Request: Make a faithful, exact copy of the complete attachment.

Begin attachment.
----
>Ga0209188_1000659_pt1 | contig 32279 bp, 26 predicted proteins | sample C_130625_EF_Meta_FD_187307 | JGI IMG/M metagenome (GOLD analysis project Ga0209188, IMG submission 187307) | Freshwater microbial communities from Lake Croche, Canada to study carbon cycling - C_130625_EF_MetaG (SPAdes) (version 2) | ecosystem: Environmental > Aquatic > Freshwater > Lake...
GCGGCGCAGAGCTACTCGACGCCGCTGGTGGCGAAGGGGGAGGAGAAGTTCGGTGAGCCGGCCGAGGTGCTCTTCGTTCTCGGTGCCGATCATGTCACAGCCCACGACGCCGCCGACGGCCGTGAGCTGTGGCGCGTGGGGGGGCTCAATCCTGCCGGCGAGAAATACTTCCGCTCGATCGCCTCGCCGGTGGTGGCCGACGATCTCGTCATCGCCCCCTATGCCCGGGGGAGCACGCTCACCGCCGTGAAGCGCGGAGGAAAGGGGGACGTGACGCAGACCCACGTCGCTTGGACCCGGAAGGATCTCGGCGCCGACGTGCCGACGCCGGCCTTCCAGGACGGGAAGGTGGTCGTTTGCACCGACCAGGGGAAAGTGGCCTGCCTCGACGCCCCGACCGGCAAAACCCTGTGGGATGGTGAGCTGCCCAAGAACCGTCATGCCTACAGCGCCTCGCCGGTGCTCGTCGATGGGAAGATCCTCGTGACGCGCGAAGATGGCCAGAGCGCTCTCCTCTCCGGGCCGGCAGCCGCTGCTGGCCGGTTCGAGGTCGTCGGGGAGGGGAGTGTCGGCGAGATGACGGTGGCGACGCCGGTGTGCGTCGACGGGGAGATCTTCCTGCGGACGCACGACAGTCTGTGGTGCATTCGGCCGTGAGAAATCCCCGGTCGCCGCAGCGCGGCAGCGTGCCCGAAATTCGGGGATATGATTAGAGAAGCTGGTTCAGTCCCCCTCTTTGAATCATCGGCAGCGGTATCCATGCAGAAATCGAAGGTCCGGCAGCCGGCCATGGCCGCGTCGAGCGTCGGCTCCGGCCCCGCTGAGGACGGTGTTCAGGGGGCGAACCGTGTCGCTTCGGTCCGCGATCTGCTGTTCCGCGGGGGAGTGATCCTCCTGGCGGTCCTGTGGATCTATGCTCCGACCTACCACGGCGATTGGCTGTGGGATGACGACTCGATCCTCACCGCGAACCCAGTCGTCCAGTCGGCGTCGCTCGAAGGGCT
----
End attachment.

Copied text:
>Ga0209188_1000659_pt1 | contig 32279 bp, 26 predicted proteins | sample C_130625_EF_Meta_FD_187307 | JGI IMG/M metagenome (GOLD analysis project Ga0209188, IMG submission 187307) | Freshwater microbial communities from Lake Croche, Canada to study carbon cycling - C_130625_EF_MetaG (SPAdes) (version 2) | ecosystem: Environmental > Aquatic > Freshwater > Lake...
GCGGCGCAGAGCTACTCGACGCCGCTGGTGGCGAAGGGGGAGGAGAAGTTCGGTGAGCCGGCCGAGGTGCTCTTCGTTCTCGGTGCCGATCATGTCACAGCCCACGACGCCGCCGACGGCCGTGAGCTGTGGCGCGTGGGGGGGCTCAATCCTGCCGGCGAGAAATACTTCCGCTCGATCGCCTCGCCGGTGGTGGCCGACGATCTCGTCATCGCCCCCTATGCCCGGGGGAGCACGCTCACCGCCGTGAAGCGCGGAGGAAAGGGGGACGTGACGCAGACCCACGTCGCTTGGACCCGGAAGGATCTCGGCGCCGACGTGCCGACGCCGGCCTTCCAGGACGGGAAGGTGGTCGTTTGCACCGACCAGGGGAAAGTGGCCTGCCTCGACGCCCCGACCGGCAAAACCCTGTGGGATGGTGAGCTGCCCAAGAACCGTCATGCCTACAGCGCCTCGCCGGTGCTCGTCGATGGGAAGATCCTCGTGACGCGCGAAGATGGCCAGAGCGCTCTCCTCTCCGGGCCGGCAGCCGCTGCTGGCCGGTTCGAGGTCGTCGGGGAGGGGAGTGTCGGCGAGATGACGGTGGCGACGCCGGTGTGCGTCGACGGGGAGATCTTCCTGCGGACGCACGACAGTCTGTGGTGCATTCGGCCGTGAGAAATCCCCGGTCGCCGCAGCGCGGCAGCGTGCCCGAAATTCGGGGATATGATTAGAGAAGCTGGTTCAGTCCCCCTCTTTGAATCATCGGCAGCGGTATCCATGCAGAAATCGAAGGTCCGGCAGCCGGCCATGGCCGCGTCGAGCGTCGGCTCCGGCCCCGCTGAGGACGGTGTTCAGGGGGCGAACCGTGTCGCTTCGGTCCGCGATCTGCTGTTCCGCGGGGGAGTGATCCTCCTGGCGGTCCTGTGGATCTATGCTCCGACCTACCACGGCGATTGGCTGTGGGATGACGACTCGATCCTCACCGCGAACCCAGTCGTCCAGTCGGCGTCGCTCGAAGGGCT